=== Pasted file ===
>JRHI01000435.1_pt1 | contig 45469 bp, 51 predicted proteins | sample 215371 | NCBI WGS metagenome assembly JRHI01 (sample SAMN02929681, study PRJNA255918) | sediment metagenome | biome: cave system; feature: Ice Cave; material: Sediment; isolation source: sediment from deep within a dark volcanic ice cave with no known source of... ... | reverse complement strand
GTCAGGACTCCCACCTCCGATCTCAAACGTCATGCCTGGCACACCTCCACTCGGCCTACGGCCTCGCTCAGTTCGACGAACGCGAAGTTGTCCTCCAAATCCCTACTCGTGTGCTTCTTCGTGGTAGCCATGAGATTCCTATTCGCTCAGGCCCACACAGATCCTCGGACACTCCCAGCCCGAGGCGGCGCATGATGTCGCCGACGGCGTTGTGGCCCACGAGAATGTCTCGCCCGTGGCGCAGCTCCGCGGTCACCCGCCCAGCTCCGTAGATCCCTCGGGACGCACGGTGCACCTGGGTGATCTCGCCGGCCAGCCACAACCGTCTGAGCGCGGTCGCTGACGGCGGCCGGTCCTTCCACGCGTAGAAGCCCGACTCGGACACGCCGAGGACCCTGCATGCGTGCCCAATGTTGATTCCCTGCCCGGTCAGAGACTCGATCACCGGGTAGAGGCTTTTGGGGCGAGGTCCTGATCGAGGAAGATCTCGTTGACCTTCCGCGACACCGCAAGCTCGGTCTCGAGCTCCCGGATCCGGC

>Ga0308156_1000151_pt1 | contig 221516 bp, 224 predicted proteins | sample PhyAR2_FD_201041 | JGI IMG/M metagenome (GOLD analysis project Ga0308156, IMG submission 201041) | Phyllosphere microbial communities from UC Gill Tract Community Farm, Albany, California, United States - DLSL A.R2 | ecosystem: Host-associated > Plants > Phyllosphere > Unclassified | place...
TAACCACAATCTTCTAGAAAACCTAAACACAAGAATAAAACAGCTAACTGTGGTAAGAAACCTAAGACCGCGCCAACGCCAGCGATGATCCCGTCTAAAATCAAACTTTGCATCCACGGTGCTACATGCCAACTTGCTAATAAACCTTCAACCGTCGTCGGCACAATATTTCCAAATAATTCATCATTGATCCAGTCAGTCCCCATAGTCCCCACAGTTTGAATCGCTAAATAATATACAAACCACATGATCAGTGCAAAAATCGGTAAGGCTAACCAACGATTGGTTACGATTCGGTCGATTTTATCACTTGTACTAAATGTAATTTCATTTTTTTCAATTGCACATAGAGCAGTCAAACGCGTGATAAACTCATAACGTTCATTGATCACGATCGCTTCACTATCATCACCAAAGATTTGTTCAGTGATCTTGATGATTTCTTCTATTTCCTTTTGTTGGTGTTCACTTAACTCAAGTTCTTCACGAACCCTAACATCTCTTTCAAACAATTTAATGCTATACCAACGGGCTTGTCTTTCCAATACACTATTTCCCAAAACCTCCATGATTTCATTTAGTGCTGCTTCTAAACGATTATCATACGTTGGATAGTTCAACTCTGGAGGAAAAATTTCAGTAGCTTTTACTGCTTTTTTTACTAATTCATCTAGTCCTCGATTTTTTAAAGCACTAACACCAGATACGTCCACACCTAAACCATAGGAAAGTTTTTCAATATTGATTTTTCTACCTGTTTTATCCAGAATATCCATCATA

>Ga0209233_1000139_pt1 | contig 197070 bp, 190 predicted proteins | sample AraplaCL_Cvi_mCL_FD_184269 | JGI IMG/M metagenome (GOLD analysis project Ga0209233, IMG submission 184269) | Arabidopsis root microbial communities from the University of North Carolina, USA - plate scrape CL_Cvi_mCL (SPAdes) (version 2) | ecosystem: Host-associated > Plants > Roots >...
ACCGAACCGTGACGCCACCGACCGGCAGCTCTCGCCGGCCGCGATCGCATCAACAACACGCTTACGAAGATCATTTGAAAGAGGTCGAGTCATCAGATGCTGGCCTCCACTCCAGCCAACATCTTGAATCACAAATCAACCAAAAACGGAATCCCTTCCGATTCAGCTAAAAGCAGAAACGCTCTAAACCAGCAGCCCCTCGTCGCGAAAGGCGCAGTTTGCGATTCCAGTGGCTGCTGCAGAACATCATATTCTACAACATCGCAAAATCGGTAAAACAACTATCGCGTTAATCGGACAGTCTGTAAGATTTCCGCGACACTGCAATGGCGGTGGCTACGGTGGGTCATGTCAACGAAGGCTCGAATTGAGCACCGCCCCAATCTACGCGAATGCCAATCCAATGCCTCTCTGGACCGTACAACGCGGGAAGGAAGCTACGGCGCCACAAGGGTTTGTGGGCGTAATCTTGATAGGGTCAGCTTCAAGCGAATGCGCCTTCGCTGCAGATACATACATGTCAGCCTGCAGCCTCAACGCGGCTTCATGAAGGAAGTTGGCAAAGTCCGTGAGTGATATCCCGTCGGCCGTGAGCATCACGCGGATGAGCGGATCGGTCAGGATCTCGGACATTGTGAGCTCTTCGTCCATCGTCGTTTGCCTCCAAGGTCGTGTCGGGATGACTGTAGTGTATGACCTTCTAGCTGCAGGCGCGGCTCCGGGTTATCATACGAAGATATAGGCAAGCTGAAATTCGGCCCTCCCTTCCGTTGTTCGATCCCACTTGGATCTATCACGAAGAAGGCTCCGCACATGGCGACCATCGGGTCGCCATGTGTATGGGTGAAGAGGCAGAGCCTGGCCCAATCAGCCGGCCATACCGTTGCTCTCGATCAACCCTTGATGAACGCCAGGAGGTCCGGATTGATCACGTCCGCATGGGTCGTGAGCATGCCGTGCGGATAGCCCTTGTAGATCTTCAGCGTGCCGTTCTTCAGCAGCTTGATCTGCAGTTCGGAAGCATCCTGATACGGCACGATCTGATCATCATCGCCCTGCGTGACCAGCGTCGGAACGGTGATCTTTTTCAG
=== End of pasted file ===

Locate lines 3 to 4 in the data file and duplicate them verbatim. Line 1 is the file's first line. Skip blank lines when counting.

>Ga0308156_1000151_pt1 | contig 221516 bp, 224 predicted proteins | sample PhyAR2_FD_201041 | JGI IMG/M metagenome (GOLD analysis project Ga0308156, IMG submission 201041) | Phyllosphere microbial communities from UC Gill Tract Community Farm, Albany, California, United States - DLSL A.R2 | ecosystem: Host-associated > Plants > Phyllosphere > Unclassified | place...
TAACCACAATCTTCTAGAAAACCTAAACACAAGAATAAAACAGCTAACTGTGGTAAGAAACCTAAGACCGCGCCAACGCCAGCGATGATCCCGTCTAAAATCAAACTTTGCATCCACGGTGCTACATGCCAACTTGCTAATAAACCTTCAACCGTCGTCGGCACAATATTTCCAAATAATTCATCATTGATCCAGTCAGTCCCCATAGTCCCCACAGTTTGAATCGCTAAATAATATACAAACCACATGATCAGTGCAAAAATCGGTAAGGCTAACCAACGATTGGTTACGATTCGGTCGATTTTATCACTTGTACTAAATGTAATTTCATTTTTTTCAATTGCACATAGAGCAGTCAAACGCGTGATAAACTCATAACGTTCATTGATCACGATCGCTTCACTATCATCACCAAAGATTTGTTCAGTGATCTTGATGATTTCTTCTATTTCCTTTTGTTGGTGTTCACTTAACTCAAGTTCTTCACGAACCCTAACATCTCTTTCAAACAATTTAATGCTATACCAACGGGCTTGTCTTTCCAATACACTATTTCCCAAAACCTCCATGATTTCATTTAGTGCTGCTTCTAAACGATTATCATACGTTGGATAGTTCAACTCTGGAGGAAAAATTTCAGTAGCTTTTACTGCTTTTTTTACTAATTCATCTAGTCCTCGATTTTTTAAAGCACTAACACCAGATACGTCCACACCTAAACCATAGGAAAGTTTTTCAATATTGATTTTTCTACCTGTTTTATCCAGAATATCCATCATA